Yesterday morning's US retail sales were reported up 3% in January vs. expectations of 2%. Good economic news is bad news for commodity prices as the dollar index goes up… you know the drill.
Brazil’s soybean basis has weakened about 40 cents a bushel this week. That was the main reason beans were so weak yesterday. The crushers are getting enough beans to fill their storage space and now the export buyers will be able to get some beans. Thus, the extended bean export window for US beans has closed, but we sure exported a lot of old crop beans during those five to six weeks. A little more rain was added to the forecast for Argentina's crop area at mid-day, which did not help beans and corn. Hot and dry weather is still the long term forecast.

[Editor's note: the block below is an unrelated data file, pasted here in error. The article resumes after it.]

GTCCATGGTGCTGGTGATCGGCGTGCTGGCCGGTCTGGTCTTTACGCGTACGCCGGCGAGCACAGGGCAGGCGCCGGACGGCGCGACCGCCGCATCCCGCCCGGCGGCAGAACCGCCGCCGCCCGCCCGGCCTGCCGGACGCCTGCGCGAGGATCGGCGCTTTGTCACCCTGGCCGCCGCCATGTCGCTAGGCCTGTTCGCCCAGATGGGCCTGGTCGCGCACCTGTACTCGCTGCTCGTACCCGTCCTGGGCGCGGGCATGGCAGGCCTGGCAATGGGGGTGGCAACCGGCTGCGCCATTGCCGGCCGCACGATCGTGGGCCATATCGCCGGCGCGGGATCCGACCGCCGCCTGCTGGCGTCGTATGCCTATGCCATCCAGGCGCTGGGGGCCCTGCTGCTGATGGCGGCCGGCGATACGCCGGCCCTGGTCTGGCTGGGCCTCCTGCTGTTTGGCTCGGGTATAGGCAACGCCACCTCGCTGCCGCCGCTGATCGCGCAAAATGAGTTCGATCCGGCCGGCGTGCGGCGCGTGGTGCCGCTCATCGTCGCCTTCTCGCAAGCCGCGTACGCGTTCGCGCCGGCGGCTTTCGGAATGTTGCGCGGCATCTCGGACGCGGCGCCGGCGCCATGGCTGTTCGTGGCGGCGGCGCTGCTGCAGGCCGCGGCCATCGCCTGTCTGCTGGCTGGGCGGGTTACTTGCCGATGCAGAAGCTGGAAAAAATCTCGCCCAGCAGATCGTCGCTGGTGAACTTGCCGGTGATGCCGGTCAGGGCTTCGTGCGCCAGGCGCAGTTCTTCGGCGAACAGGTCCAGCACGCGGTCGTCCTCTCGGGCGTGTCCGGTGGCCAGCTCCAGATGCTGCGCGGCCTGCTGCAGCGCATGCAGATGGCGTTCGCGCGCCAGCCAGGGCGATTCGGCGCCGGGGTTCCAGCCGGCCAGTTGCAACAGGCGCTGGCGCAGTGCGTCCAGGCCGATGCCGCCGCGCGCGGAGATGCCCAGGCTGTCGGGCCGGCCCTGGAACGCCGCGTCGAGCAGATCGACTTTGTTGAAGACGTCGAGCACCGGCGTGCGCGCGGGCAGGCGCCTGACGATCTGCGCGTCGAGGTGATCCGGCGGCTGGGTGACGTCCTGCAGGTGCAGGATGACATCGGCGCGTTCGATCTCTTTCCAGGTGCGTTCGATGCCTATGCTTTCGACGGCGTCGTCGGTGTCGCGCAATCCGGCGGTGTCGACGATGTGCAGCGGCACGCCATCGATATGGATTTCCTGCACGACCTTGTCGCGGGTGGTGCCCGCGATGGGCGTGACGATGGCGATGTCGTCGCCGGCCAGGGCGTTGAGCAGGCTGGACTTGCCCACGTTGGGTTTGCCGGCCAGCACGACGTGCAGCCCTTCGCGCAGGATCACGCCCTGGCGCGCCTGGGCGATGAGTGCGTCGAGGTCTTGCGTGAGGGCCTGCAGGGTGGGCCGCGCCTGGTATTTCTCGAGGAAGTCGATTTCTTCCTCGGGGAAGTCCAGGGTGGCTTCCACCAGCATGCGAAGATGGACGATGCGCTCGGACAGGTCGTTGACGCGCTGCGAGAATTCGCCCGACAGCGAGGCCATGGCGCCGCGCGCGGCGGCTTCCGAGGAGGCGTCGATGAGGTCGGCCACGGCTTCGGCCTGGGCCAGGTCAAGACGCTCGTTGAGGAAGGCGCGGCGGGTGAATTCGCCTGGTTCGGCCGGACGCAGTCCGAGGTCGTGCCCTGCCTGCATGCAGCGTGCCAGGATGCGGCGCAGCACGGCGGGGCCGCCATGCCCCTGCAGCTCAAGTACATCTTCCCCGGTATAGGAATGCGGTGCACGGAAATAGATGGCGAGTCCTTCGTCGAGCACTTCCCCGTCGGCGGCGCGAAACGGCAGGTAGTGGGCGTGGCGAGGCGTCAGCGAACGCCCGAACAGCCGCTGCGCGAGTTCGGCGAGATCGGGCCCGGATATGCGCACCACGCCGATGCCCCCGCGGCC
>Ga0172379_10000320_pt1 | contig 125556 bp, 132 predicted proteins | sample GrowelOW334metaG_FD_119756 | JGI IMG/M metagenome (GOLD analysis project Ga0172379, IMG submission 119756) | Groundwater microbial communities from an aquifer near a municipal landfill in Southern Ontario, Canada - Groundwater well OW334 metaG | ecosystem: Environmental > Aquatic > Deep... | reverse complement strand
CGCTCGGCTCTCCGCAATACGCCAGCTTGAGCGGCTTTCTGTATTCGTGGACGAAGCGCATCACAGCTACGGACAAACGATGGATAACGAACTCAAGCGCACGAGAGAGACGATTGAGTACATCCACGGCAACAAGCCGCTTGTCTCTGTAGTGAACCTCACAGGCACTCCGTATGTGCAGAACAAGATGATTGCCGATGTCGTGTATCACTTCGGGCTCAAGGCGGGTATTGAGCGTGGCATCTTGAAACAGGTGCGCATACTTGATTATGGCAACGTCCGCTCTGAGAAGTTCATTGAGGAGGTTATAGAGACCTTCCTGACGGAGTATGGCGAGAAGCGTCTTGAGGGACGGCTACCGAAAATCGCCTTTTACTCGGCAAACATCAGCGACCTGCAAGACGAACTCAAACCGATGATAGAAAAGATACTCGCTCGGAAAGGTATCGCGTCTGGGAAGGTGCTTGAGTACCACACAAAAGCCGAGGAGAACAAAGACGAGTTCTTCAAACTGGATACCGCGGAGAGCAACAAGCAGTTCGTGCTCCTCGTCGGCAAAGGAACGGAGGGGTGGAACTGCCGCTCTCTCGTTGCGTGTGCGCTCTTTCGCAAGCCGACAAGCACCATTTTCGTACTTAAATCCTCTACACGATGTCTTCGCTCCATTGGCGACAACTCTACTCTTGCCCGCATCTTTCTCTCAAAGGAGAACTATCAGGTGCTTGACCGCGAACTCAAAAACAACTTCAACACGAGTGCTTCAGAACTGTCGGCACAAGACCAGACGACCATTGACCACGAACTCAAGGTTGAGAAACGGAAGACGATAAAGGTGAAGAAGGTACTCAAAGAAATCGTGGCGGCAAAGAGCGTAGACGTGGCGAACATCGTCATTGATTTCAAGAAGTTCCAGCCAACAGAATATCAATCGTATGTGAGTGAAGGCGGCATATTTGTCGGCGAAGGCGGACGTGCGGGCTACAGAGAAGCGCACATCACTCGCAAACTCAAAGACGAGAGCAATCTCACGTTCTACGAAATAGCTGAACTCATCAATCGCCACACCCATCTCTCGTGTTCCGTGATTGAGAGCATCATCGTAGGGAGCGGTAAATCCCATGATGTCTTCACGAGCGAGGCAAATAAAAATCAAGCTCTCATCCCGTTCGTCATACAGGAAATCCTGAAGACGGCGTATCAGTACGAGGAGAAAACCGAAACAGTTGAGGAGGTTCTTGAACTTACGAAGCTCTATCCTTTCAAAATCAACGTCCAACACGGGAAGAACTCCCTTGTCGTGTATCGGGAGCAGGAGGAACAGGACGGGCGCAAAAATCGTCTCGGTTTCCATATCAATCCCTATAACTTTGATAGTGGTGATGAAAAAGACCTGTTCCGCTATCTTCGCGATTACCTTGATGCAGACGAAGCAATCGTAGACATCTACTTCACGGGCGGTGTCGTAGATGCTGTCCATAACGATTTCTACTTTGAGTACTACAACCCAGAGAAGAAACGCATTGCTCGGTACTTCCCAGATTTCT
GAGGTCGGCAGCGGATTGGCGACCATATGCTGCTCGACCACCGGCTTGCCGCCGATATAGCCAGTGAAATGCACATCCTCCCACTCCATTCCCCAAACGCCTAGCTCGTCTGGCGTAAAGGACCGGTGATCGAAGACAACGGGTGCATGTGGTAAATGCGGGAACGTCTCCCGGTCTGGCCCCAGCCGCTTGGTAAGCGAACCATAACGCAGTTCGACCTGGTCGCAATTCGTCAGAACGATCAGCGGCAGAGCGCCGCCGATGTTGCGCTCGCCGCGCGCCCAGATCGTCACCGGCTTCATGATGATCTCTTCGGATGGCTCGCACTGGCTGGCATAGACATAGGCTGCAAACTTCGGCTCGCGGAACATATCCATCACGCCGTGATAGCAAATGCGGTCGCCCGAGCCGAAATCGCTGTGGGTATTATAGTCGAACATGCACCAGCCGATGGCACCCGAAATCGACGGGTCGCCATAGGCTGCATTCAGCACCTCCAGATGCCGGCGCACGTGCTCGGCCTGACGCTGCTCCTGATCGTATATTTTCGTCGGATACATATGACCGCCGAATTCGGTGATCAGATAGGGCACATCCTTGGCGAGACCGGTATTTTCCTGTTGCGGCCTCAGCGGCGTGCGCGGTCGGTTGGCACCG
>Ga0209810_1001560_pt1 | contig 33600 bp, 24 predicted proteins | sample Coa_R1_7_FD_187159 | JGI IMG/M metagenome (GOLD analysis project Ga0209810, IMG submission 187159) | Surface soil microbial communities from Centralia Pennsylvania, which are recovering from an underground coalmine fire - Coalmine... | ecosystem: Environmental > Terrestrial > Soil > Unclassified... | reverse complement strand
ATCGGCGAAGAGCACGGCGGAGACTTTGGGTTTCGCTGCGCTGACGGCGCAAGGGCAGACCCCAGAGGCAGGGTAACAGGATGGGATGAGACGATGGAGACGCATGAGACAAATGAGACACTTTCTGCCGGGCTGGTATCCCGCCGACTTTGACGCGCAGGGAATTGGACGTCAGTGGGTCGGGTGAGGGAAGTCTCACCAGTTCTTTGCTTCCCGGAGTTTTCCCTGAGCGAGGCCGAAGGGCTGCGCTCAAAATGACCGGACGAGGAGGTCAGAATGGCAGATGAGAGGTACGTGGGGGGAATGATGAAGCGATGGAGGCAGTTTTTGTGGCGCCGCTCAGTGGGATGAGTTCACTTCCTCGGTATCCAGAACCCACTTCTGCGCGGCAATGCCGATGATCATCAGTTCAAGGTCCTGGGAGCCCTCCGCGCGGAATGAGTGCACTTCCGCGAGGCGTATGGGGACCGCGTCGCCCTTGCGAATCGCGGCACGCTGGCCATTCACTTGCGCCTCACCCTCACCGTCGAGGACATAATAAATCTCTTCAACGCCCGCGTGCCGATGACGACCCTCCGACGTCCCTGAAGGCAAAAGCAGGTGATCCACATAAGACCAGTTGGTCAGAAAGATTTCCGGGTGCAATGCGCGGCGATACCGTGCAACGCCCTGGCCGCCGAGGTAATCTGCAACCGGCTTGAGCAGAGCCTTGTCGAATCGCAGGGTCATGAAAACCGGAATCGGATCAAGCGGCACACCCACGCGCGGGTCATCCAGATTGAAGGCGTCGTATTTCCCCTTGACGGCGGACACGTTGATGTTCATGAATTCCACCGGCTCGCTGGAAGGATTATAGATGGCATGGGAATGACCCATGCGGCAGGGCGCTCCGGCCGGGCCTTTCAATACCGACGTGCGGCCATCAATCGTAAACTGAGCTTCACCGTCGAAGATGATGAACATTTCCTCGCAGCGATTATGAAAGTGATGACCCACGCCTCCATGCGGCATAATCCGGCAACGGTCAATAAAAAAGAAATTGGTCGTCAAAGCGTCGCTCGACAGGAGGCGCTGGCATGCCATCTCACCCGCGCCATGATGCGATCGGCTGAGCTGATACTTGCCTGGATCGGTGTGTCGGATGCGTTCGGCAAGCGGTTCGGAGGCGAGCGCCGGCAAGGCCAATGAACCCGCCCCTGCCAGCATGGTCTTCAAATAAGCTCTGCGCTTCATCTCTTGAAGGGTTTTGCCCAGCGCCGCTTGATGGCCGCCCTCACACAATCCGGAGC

Note that Brazil’s ports usually start getting enough beans in the middle of January to load ships. That, along with the 14 day weather forecast, gives the market confidence to predict the size of the bean crop, which is normally a normal crop. Normal crops mean enough crop to keep the world from running out of that crop and the weather premium is lost within a few weeks. That is why bean prices usually take a big hit the last two weeks of January. If you are a long range planner, get your 2024 calendar, go to January 14th and write, “Soybean three week downtrend begins tomorrow.”